- Open Access
Tracing chronological shifts in farmland demarcation trees in southwestern Japan: implications from species distribution patterns, folk nomenclature, and multiple usage
Journal of Ethnobiology and Ethnomedicinevolume 15, Article number: 21 (2019)
Understanding the history of anthropogenic vegetation is often difficult due to the lack of tangible historical evidence. In this study, we examined chronological changes of farmland demarcation trees planted on alluvial plains along the Hijikawa River in southwestern Japan based on species distribution patterns, folk nomenclature, and multiple usage of the trees.
The species composition of demarcation trees was investigated at 47 sites in 13 villages. We performed hierarchical clustering using Bray–Curtis measures to detect groups of similar tree composition and permutational multivariate analysis of variance to test whether differences in species composition correspond to village units. To better understand the traditional knowledge of demarcation trees, we conducted interviews with 53 farmers, most of whom were over 60 years old.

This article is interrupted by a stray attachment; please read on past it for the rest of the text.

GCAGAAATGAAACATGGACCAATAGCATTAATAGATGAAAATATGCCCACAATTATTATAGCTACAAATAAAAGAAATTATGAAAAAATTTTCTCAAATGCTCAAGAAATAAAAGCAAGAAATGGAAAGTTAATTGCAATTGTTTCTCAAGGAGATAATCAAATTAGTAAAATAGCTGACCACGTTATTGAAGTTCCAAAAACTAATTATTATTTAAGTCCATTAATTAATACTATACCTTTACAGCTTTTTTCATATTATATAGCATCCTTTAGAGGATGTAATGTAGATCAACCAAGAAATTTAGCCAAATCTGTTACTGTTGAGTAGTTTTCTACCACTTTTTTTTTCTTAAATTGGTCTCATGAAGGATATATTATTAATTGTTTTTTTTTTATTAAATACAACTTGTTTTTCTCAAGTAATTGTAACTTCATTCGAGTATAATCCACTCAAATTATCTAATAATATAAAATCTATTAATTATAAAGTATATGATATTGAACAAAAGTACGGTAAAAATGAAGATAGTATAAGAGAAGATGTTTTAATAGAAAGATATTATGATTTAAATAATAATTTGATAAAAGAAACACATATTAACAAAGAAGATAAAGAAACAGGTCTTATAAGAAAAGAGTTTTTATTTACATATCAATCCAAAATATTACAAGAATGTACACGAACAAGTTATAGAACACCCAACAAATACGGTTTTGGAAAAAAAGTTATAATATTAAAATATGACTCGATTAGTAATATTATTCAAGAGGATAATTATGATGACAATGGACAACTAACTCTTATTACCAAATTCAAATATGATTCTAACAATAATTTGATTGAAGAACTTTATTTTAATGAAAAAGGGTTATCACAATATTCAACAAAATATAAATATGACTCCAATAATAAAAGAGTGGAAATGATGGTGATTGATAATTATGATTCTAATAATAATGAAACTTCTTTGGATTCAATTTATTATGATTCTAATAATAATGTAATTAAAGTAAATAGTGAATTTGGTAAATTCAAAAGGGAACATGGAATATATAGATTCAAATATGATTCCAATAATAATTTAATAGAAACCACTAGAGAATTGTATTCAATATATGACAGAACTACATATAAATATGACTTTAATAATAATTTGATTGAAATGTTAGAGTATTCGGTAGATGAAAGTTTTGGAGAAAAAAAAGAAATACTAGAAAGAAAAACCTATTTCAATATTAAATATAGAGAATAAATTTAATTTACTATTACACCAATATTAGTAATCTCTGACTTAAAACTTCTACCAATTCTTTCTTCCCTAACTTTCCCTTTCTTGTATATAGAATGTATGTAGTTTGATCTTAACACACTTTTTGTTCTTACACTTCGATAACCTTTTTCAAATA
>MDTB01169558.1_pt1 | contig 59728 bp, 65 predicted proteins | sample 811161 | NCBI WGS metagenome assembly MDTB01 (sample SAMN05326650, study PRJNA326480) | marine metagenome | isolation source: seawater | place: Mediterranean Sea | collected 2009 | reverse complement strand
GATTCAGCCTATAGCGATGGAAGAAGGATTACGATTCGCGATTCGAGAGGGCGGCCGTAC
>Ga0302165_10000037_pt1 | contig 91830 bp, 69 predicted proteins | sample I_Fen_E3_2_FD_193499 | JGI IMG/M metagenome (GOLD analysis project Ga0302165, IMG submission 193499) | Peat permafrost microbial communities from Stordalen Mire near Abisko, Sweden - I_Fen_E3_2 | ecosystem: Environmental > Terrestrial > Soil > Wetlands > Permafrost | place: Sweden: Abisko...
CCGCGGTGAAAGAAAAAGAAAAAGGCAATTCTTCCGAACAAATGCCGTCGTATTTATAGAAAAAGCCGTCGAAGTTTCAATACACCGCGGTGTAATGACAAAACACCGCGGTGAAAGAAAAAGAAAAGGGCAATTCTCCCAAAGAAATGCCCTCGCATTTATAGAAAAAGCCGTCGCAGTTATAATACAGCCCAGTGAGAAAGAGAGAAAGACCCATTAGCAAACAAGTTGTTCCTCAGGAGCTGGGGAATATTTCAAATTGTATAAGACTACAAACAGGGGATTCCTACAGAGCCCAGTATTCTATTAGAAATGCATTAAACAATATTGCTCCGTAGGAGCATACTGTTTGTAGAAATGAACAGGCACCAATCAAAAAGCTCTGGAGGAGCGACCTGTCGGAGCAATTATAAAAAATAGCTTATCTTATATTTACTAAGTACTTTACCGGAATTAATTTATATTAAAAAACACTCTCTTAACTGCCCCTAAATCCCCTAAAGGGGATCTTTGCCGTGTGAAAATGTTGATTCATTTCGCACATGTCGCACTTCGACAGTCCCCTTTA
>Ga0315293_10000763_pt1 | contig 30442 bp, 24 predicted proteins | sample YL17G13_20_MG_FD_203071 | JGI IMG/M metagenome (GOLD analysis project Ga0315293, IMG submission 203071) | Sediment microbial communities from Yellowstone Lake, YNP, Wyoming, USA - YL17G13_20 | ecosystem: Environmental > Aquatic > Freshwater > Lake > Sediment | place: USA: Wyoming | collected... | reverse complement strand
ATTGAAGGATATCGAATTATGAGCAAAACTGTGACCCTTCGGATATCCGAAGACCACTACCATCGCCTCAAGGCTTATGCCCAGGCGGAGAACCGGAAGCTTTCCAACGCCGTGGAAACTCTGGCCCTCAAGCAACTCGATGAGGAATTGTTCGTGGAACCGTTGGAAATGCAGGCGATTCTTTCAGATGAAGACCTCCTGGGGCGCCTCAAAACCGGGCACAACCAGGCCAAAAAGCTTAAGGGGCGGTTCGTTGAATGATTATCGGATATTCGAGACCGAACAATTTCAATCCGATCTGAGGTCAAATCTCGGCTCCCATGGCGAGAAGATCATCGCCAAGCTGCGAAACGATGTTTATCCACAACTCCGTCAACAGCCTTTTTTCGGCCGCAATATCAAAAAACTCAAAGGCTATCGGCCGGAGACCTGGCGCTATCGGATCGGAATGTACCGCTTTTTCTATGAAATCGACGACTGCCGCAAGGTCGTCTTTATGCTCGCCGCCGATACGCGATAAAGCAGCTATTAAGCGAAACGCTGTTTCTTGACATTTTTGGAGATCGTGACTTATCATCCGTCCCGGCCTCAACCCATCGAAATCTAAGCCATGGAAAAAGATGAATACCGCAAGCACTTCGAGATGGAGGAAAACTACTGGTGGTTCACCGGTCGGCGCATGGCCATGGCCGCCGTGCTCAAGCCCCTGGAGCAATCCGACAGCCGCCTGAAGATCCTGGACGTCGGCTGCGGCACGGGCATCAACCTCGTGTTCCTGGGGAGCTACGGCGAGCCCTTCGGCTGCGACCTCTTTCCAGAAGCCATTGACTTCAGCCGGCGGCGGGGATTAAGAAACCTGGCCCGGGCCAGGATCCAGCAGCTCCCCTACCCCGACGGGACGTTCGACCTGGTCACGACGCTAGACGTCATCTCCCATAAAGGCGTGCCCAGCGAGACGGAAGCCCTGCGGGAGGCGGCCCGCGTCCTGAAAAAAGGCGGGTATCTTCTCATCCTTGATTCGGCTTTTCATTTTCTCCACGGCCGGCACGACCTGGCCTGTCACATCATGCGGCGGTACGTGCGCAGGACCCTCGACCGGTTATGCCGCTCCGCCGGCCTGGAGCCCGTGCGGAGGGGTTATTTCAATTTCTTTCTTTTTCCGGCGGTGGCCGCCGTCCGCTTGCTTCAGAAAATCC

Clustering resulted in six tree composition groups. The group characterized by the most frequently planted species, Chaenomeles speciosa, dominated around lower reach villages. The group characterized by Euonymus japonicus dominated around middle reach villages, and that characterized by Salix pierotii was mainly located around upper reach villages. Chaenomeles speciosa was always identified with the standard Japanese name boke or similar names. Euonymus japonicus and several other species were also called boke by many farmers. Several elderly farmers stated that C. speciosa was pervasive in upper and middle reach villages in their youth, suggesting the prototypical use of C. speciosa in the study area. In addition, some minor species were likely to have been left after commercial crop production or subsistence use between the late nineteenth and mid-twentieth centuries, including Morus sp. and Celtis sinensis for sericulture, Salix koriyanagi for fiber production, and Gardenia jasminoides for food coloration. The name kōshin bana recorded for E. japonicus suggests that the species’ use originated from the folk faiths Kōshin-shinkō and/or Shōmen-Kongō.
The composition of demarcation trees in the region has not been stable over time, but instead changed to reflect the local livelihood, industry, and faiths. Despite the lack of tangible historical evidence, the spatial distribution patterns, folk nomenclature, and traditional knowledge of plants can provide clues to trace the chronological background of ecotopes in anthropogenic landscapes.